In 1969, the SS 396 model was eliminated from the Chevelle lineup; however, the 396 could be added to any two-door model Chevelle as a $347 package (boy, those were the days). It could be had with the 325, 350, or 375 hp version. Later in the year, reportedly to meet emission standards, the 396 was bored to 402ci, though the official name never changed. That means for a lucky few that bought their Chevelles later in the year, had somewhat of a sleeper on their hands with more under the hood than the car’s badging led others to believe.
Bob Brethauer was one of the lucky guys in high school who had a 1969 Chevelle SS. Bob said, “They didn’t know who I was, but they knew my car.” Some of you probably recall those couple guys from high school who had the hot rods we longed after. You didn’t know their name, but you knew the car as it laid rubber leaving school on Fridays.
Somewhere along the way, Bob parted ways with his Chevelle from high school, but regretted it immediately like most of us do. For twenty years he sought after the perfect Chevelle that would give him that nostalgic feeling of cruising in high school. Some seven years ago, Bob found the perfect candidate to build his high school Chevelle.
As with most used cars we purchase, they’re rarely exactly how we want them, but the car was in good shape to build Bob’s dream Chevelle. The stock engine was pulled and a Chevrolet Performance 454 was put in its place. As if 500 lb-ft of torque isn’t enough, Bob added Hooker Competition headers and a 750 cfm dual feed carb to really open up the big block. A mild cam was added to fully utilize the flow of the carb, and in the process, roller tip rockers. With that setup, and the curb weight of the car, we would expect a low 12-second quarter-mile – definitely a fast car for the streets.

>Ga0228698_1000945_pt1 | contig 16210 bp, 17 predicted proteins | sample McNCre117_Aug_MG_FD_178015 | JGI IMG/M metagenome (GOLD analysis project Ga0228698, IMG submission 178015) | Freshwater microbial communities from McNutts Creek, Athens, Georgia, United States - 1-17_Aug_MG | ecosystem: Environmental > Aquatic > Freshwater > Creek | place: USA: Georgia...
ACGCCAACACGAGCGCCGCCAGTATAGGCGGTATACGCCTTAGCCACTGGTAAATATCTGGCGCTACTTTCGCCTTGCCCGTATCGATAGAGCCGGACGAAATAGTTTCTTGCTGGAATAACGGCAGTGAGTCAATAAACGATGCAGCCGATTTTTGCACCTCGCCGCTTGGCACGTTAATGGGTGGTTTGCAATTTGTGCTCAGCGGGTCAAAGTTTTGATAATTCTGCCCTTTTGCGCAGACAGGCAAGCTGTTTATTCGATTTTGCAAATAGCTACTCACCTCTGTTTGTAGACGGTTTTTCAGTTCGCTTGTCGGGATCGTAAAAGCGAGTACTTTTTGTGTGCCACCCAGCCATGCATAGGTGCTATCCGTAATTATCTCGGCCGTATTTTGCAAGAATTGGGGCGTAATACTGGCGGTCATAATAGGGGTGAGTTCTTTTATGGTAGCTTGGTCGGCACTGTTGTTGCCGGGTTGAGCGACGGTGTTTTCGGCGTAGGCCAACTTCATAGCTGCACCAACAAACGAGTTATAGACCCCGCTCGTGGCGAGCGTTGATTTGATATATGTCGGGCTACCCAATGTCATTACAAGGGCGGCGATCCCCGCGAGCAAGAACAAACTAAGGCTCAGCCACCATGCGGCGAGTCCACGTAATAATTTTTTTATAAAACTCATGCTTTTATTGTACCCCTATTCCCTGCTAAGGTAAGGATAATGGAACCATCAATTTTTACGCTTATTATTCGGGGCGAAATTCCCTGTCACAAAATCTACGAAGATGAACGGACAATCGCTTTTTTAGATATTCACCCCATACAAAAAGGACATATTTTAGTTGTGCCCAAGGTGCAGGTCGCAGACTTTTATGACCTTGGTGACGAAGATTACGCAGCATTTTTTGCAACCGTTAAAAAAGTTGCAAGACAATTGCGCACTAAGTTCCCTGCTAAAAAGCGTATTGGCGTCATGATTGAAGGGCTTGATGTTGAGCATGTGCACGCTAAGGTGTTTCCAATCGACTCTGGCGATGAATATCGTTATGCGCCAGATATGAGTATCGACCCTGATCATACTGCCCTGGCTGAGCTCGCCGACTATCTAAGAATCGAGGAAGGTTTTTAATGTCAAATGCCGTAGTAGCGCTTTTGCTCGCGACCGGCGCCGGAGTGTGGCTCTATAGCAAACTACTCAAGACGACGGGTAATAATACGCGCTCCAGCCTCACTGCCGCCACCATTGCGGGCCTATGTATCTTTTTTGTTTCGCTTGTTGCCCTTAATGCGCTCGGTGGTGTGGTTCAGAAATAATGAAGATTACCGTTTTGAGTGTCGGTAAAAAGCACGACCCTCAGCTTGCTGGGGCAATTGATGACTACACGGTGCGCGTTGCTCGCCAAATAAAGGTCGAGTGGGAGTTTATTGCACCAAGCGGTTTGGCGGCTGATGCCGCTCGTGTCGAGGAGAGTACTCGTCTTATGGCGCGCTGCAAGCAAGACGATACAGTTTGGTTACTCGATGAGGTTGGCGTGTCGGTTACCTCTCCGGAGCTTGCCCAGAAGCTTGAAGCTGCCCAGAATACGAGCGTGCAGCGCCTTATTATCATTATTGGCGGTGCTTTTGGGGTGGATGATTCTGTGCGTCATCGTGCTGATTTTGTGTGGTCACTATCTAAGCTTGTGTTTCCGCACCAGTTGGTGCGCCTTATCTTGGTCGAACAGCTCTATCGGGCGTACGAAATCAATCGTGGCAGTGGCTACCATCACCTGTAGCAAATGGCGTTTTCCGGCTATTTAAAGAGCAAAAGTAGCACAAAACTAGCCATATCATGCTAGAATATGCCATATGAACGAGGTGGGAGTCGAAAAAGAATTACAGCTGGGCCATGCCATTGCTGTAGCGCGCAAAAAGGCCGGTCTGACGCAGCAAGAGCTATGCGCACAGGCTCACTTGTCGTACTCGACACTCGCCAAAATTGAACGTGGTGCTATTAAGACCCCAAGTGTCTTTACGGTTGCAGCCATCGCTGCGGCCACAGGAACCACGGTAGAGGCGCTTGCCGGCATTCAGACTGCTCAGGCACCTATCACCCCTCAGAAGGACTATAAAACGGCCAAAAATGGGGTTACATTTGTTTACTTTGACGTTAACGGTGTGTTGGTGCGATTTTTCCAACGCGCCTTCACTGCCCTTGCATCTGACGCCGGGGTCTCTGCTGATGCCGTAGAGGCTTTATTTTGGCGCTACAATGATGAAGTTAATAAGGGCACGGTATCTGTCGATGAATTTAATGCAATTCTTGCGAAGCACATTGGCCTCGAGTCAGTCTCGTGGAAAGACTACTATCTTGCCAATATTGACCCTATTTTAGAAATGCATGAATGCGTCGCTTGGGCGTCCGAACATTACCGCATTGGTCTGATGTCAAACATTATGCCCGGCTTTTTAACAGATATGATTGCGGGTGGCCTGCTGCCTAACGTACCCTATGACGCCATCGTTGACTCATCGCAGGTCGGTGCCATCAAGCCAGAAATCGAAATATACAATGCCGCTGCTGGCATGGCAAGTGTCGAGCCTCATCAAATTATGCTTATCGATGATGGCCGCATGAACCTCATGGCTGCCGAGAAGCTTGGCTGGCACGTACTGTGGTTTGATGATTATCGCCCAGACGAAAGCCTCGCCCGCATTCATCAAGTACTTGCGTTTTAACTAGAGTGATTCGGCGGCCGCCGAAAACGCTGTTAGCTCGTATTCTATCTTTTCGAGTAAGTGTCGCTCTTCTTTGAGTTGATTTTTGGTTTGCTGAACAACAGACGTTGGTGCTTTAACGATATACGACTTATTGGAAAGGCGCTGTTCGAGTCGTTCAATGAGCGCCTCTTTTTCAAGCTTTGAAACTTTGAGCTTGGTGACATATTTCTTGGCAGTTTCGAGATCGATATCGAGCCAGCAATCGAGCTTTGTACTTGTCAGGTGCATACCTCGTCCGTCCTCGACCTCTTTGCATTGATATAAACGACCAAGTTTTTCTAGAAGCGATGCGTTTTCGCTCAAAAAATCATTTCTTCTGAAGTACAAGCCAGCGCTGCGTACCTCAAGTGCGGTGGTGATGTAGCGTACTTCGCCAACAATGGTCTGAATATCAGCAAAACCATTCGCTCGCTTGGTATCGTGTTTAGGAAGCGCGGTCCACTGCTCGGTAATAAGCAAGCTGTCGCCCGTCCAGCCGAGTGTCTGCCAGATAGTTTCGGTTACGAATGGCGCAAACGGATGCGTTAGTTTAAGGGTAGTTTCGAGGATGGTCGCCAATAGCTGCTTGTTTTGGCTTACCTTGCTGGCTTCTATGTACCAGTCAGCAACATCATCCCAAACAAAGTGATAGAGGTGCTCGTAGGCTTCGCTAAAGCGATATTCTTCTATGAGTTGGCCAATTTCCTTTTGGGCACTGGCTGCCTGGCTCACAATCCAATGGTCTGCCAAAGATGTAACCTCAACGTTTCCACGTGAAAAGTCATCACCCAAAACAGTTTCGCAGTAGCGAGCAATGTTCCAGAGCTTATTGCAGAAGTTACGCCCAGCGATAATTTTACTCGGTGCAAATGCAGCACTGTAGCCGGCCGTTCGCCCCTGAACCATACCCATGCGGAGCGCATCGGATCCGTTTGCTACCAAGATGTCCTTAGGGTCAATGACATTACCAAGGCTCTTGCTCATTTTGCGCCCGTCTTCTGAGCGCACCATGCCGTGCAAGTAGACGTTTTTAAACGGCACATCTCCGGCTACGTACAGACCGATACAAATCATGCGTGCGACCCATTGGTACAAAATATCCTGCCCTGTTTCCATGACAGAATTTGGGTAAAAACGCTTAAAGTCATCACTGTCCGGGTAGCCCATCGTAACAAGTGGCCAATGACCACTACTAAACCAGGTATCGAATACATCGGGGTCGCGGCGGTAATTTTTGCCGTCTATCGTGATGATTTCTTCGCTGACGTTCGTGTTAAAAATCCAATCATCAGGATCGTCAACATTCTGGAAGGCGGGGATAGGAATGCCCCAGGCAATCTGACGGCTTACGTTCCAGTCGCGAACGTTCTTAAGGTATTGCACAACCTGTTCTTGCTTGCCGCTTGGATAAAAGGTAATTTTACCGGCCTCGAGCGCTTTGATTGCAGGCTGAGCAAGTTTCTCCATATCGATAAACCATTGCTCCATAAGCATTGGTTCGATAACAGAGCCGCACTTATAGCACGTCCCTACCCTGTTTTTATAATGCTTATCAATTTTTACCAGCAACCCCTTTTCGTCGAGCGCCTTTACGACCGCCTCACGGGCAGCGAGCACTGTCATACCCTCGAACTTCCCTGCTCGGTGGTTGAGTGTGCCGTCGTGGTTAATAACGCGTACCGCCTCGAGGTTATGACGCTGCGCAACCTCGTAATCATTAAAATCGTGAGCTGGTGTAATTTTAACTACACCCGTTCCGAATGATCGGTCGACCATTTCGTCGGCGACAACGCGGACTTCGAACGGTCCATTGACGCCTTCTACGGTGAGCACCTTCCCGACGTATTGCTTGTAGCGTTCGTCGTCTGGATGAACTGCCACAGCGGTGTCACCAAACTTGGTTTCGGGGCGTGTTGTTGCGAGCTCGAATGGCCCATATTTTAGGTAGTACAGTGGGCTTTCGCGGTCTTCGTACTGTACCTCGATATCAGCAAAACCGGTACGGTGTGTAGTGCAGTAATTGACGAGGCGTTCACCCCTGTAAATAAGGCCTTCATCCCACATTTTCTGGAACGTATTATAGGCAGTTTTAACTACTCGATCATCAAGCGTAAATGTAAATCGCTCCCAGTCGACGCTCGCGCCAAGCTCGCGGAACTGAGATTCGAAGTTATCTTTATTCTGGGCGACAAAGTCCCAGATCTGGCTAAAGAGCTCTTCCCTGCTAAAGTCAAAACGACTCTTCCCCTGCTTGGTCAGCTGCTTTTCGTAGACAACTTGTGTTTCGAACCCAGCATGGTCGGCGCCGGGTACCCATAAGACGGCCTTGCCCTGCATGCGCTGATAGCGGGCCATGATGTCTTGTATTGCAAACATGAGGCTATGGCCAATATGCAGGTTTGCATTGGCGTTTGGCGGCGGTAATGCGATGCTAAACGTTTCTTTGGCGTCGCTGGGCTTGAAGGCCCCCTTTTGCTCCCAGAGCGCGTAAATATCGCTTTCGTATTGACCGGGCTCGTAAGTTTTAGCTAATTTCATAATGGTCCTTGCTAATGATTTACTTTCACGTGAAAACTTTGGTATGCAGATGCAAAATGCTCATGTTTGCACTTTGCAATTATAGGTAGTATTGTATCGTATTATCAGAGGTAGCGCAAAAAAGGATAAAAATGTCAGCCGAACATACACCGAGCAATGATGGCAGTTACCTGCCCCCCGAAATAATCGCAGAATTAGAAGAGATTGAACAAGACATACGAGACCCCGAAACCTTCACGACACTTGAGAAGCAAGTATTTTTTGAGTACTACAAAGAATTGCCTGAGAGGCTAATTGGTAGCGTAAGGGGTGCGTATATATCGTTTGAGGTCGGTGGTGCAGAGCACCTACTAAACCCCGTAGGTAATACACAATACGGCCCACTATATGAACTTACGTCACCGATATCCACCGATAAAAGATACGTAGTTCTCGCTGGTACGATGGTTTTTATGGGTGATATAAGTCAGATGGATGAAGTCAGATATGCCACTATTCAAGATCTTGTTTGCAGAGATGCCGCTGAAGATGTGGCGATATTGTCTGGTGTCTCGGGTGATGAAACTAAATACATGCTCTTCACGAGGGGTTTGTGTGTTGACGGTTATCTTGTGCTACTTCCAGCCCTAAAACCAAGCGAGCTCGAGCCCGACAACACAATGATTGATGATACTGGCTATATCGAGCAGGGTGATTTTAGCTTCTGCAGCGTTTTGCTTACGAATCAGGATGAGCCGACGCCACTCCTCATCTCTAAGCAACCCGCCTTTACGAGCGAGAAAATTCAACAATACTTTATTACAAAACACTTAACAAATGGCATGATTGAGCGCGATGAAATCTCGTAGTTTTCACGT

With all of that torque, Bob opted to add line lock, or as he calls it, “roll control” which is actuated by that little red button on the console, for some fun on the street and track. A TH400 with Gear Vendors Under/Overdrive was thrown behind the 454 - a perfect companion for cruising to local drive-ins. For the suspension, horseshoes were used in the rear to raise the car achieving the stance Bob’s car had in high school. Up front, a custom chrome sway bar was installed for a bit of splash and to reduce body roll.
Outside, the Chevelle is flawless. Bob’s car in high school was Dusk Blue, so he had his present Chevelle as closely matched to the original as possible. The wheels are stock, and the brakes were restored to stock specs for the ultimate in original driving feel. Inside, the Chevelle sports a refurbished black leather interior that looks as if it just rolled off the assembly line. That’s one of the many great characteristics of Chevelles, the interiors look great as-is.
At all times, Bob keeps a stack of original polaroids of his Chevelle from high school to complete his story when talking with admirers. It’s a true testament to “what’s old, is new again”. It’s clear Bob’s inspiration for the build was for the nostalgic feeling of driving around in a big block, Dusk Blue, ‘69 Chevelle from his high school days, and this time, he’s not getting rid of it saying, “It’s not for sale.”
Check out all the specs on Bob’s car below, and comment if you, or a friend you know, has a car that has what it takes to be a Feature Car on TheBLOCK.
Name: Bob Brethauer
Hometown: Saginaw, Michigan
Year/Make/Model: 1969 Chevelle SS
Color: Dusk Blue
Engine: Chevrolet Performance 454ci
Transmission: TH400 with Gear Vendors Under/Overdrive
Suspension: “Horseshoes in rear to raise. Chrome sway bar.”
Brakes: Original sized front discs, and rear drums.
Wheels & Tires: Factory Rallye wheels, BFGoodrich Radial T/As
Interior Mods: Line lock (“roll control”), Chevrolet Performance cup holder
Performance Upgrades: Chevrolet Performance 454, Hooker Competition headers, mild cam, roller tip rockers, 750 cfm dual feed carb.
Horsepower: 425 hp/500 lb-ft
Quarter-Mile: 12.42 seconds @ 108.81 mph (EST)
Favorite Aspect of the Car: “The nostalgic feeling I get when driving it. In high school, they didn’t know who I was, but they knew my car.”
Can we eat in your car? “No.”
Dream Car: “You’re lookin’ at it. And no, it’s not for sale.”
Anyone you would like to thank: “Well, you gotta thank your wife. Well, and my son. He helped me pick it up.”